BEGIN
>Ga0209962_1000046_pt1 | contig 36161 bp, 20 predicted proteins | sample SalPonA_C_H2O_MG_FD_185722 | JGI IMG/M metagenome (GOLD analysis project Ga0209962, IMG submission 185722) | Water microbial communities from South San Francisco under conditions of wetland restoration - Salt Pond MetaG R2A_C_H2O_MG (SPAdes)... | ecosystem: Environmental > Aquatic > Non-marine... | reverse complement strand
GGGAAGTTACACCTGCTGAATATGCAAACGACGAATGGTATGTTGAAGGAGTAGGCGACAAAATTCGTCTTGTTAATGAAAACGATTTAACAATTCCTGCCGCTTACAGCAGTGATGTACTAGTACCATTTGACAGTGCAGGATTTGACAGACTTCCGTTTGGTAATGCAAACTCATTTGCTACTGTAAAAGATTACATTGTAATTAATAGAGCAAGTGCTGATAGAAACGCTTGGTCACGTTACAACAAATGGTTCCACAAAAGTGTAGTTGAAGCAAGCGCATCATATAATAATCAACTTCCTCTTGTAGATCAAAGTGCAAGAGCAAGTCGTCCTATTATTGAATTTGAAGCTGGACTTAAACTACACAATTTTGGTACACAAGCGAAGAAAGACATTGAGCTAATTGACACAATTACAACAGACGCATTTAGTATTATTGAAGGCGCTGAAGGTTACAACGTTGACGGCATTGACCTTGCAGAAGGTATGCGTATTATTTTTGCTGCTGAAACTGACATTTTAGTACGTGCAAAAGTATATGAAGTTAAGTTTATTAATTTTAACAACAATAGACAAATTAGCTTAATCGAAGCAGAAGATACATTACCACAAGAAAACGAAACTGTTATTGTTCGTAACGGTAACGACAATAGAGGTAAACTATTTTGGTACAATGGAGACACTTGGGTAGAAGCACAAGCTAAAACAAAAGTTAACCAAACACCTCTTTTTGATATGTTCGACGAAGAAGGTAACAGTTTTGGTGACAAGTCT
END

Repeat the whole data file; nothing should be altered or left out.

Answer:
>Ga0209962_1000046_pt1 | contig 36161 bp, 20 predicted proteins | sample SalPonA_C_H2O_MG_FD_185722 | JGI IMG/M metagenome (GOLD analysis project Ga0209962, IMG submission 185722) | Water microbial communities from South San Francisco under conditions of wetland restoration - Salt Pond MetaG R2A_C_H2O_MG (SPAdes)... | ecosystem: Environmental > Aquatic > Non-marine... | reverse complement strand
GGGAAGTTACACCTGCTGAATATGCAAACGACGAATGGTATGTTGAAGGAGTAGGCGACAAAATTCGTCTTGTTAATGAAAACGATTTAACAATTCCTGCCGCTTACAGCAGTGATGTACTAGTACCATTTGACAGTGCAGGATTTGACAGACTTCCGTTTGGTAATGCAAACTCATTTGCTACTGTAAAAGATTACATTGTAATTAATAGAGCAAGTGCTGATAGAAACGCTTGGTCACGTTACAACAAATGGTTCCACAAAAGTGTAGTTGAAGCAAGCGCATCATATAATAATCAACTTCCTCTTGTAGATCAAAGTGCAAGAGCAAGTCGTCCTATTATTGAATTTGAAGCTGGACTTAAACTACACAATTTTGGTACACAAGCGAAGAAAGACATTGAGCTAATTGACACAATTACAACAGACGCATTTAGTATTATTGAAGGCGCTGAAGGTTACAACGTTGACGGCATTGACCTTGCAGAAGGTATGCGTATTATTTTTGCTGCTGAAACTGACATTTTAGTACGTGCAAAAGTATATGAAGTTAAGTTTATTAATTTTAACAACAATAGACAAATTAGCTTAATCGAAGCAGAAGATACATTACCACAAGAAAACGAAACTGTTATTGTTCGTAACGGTAACGACAATAGAGGTAAACTATTTTGGTACAATGGAGACACTTGGGTAGAAGCACAAGCTAAAACAAAAGTTAACCAAACACCTCTTTTTGATATGTTCGACGAAGAAGGTAACAGTTTTGGTGACAAGTCT